The goal, Ferebee said, is for the partnership with CSUSA to continue long term. Eventually he envisions the middle school exiting state takeover and the entire K to 8 school managed by CSUSA but fully under IPS control without the state board playing any role.

“It is our hope that ultimately it would transition to some type of long term relationship between IPS and Charter Schools USA,” Ferebee said.

IPS’s road to regaining control at Arlington and Donnan rolled through a series of twists and turns that began with the sudden decision last summer by Tindley Schools, an Indianapolis-based charter school network, to back out of its contract with the state to manage Arlington.

Tindley officials had asked for a boost in state aid to help run the school and shocked state board members by announcing it would pull out of Arlington at the end of this school year when the board balked at giving Arlington more money.

That sparked talks with Ferebee, who proposed repatriating Arlington to IPS. In December, Ferebee hailed what he thought was the state board’s blessing for Arlington to exit state takeover, only to have the board insist in February it did not plan to release the school entirely.

Separately, IPS’s new flexibility under House Bill 1321 rules led to talks with CSUSA about whether such a partnership could be used to achieve its goal of expanding Donnan to elementary school grades.

Negotiations between the two were laborious, in part because the state board asked for changes in the arrangement.
Ferebee said the IPS school board will be asked to approve the Donnan contract later this month.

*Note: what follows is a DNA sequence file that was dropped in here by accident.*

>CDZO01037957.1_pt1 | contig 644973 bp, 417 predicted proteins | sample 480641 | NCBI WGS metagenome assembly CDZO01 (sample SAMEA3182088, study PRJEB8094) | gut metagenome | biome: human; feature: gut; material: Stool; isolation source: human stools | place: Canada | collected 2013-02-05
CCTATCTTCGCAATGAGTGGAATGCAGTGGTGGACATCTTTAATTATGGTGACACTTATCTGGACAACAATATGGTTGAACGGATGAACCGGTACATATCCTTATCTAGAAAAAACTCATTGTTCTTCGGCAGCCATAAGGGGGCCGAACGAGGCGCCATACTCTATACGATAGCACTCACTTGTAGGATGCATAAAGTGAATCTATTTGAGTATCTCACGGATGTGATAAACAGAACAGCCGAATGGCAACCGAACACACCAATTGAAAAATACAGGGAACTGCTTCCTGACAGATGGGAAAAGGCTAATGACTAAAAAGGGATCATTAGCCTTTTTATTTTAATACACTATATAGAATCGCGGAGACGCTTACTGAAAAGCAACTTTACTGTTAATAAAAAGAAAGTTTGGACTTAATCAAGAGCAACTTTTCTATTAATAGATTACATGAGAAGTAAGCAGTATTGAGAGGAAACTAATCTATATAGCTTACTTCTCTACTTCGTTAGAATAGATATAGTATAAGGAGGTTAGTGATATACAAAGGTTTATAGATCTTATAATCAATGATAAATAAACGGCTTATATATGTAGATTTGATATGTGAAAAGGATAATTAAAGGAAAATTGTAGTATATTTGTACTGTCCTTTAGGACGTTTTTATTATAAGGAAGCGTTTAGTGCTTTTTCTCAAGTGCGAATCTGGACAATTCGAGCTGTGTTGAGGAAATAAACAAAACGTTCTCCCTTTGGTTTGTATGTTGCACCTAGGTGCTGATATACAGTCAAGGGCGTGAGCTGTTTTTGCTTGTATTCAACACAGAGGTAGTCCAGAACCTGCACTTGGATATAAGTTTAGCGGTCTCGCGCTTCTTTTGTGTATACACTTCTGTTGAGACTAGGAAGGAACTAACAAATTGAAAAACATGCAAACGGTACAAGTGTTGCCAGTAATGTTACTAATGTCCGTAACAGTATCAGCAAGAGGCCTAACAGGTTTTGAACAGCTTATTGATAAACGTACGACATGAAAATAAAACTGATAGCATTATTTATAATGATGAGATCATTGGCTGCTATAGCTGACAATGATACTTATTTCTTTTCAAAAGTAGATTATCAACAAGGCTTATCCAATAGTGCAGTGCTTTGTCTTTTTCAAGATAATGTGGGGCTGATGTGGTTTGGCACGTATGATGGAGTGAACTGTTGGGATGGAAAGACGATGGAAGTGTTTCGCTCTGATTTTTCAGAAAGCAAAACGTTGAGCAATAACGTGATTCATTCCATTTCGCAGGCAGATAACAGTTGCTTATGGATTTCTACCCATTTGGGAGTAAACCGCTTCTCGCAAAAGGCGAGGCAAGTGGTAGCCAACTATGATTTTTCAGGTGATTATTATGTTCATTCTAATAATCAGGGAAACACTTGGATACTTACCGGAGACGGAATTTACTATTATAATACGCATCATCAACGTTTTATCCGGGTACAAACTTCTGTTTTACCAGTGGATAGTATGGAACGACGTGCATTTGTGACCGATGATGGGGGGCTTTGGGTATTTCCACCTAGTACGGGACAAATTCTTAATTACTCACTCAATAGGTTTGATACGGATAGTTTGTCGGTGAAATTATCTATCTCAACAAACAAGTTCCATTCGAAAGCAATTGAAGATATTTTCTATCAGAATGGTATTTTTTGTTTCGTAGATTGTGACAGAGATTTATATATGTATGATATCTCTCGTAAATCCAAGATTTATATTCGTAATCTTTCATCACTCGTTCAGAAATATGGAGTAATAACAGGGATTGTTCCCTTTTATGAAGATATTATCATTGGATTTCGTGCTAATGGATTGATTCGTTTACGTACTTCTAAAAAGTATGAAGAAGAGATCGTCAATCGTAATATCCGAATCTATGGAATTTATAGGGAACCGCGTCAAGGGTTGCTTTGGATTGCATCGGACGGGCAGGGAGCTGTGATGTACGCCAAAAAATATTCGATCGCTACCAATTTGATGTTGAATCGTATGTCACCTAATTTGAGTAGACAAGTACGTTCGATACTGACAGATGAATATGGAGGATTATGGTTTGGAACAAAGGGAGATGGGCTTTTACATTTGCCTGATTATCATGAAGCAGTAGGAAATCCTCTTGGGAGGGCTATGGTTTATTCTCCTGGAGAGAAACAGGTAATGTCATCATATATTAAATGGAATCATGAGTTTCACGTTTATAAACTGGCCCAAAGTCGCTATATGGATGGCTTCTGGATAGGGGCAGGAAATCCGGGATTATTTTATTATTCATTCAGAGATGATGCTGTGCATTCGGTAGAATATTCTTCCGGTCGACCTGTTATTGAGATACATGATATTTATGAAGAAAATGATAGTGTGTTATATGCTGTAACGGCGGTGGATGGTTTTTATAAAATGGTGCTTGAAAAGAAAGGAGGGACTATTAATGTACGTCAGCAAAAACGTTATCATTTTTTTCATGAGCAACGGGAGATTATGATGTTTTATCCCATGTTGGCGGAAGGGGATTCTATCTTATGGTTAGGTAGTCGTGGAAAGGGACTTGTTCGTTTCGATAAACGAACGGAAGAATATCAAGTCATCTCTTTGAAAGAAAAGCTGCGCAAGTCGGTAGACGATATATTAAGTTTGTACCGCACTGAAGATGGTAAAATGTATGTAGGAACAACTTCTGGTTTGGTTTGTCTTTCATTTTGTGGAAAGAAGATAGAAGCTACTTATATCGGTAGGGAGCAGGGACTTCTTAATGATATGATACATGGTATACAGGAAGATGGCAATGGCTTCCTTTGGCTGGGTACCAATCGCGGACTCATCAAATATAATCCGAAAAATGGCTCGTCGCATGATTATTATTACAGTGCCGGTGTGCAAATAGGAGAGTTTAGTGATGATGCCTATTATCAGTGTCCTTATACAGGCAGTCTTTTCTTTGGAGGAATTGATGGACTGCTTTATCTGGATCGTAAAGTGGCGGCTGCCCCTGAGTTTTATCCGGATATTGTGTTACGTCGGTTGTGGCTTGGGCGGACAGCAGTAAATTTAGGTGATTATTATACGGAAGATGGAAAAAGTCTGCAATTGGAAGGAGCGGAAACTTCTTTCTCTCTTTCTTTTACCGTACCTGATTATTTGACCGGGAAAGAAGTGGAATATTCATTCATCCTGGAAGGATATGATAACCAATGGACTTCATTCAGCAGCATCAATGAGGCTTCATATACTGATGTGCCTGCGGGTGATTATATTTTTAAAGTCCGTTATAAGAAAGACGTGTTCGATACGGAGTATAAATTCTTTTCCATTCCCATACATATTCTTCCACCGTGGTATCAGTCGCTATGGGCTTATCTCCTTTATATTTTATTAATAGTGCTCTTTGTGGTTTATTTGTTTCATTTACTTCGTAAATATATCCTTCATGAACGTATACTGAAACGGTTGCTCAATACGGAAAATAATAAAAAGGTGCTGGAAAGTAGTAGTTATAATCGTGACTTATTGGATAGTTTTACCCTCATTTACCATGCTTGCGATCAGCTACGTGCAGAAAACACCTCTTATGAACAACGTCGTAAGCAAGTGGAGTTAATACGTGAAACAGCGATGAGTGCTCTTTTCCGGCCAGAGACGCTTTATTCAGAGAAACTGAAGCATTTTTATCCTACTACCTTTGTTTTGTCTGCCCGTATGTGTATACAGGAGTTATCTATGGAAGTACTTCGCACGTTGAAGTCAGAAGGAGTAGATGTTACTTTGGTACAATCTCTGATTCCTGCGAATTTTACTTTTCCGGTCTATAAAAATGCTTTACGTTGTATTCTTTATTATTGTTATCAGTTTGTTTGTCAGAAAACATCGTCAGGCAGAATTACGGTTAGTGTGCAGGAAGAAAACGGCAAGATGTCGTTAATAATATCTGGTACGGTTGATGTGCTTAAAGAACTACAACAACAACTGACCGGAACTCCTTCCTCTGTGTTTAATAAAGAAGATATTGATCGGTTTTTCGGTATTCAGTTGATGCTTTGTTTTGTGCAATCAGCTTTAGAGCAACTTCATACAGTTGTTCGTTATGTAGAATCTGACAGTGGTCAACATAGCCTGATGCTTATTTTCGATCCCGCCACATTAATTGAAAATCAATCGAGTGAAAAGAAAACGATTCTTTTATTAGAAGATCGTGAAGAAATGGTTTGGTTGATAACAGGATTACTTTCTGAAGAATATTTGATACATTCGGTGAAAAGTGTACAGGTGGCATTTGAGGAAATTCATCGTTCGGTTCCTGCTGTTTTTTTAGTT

Hello Again

Debora Scheffel chosen by acclamation to fill State Board of Ed vacancy

State Board of Education member Debora Scheffel at a campaign event in 2016. (Photo by Nic Garcia/Chalkbeat)

A Republican vacancy committee unanimously selected Debora Scheffel to fill the opening left by Pam Mazanec on the State Board of Education.

Mazanec, a staunch defender of parental rights and school choice who represented the 4th Congressional District, resigned at the end of January to focus on her other obligations. Scheffel previously represented the 6th Congressional District on the board but lost that seat in 2016 to Democrat Rebecca McClellan.

McClellan’s narrow victory gave control of the board to Democrats for the first time in 46 years. Scheffel, who serves as dean of education at Colorado Christian University, moved to Douglas County, and ran unsuccessfully for school board there in 2017.

Scheffel’s selection does not change the balance of power on the state board because she replaces another Republican. Scheffel faced no opposition at the vacancy committee meeting, which took place Saturday in Limon.

Scheffel has said she wants to continue Mazanec’s work on behalf of rural schools and in support of parent and student choice, as well as work to protect student data privacy, a cause she previously championed on the board.

The district takes in all of the eastern Plains, as well as the cities of Longmont, Greeley, and Castle Rock.

Future of Schools

Indianapolis struggles to balance how much money schools need with what people will pay

PHOTO: Dylan Peers McCoy
Lewis Ferebee

Without a massive influx of cash from taxpayers, Indianapolis’ largest school district could be in dire financial straits. But the fate of the referendums asking voters for more money is in limbo.

Even as the Indianapolis Public Schools board revealed plans to reduce how much money it is seeking from voters, the administration portrayed the district’s financial future as precarious. During a board discussion Thursday, officials underscored how critical it would be for the tax increase to pass. It’s unclear, however, whether the district will get the extra cash it needs to avoid making painful cuts.

Critics have suggested the request — $936 million over eight years — is too high and that the district has not offered enough detail on how the money raised would be spent. With only tepid support for the tax plan, district leaders appear poised to reduce the amount they are seeking. That move could win over new allies, but it could also undercut their efforts to gain support.